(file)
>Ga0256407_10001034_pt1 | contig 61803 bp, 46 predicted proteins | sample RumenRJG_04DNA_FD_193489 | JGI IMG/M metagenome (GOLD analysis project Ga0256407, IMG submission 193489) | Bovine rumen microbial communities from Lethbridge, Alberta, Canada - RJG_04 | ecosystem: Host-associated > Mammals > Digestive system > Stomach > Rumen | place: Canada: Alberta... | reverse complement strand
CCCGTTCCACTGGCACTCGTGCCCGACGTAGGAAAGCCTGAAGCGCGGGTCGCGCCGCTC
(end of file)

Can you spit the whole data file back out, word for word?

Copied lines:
>Ga0256407_10001034_pt1 | contig 61803 bp, 46 predicted proteins | sample RumenRJG_04DNA_FD_193489 | JGI IMG/M metagenome (GOLD analysis project Ga0256407, IMG submission 193489) | Bovine rumen microbial communities from Lethbridge, Alberta, Canada - RJG_04 | ecosystem: Host-associated > Mammals > Digestive system > Stomach > Rumen | place: Canada: Alberta... | reverse complement strand
CCCGTTCCACTGGCACTCGTGCCCGACGTAGGAAAGCCTGAAGCGCGGGTCGCGCCGCTC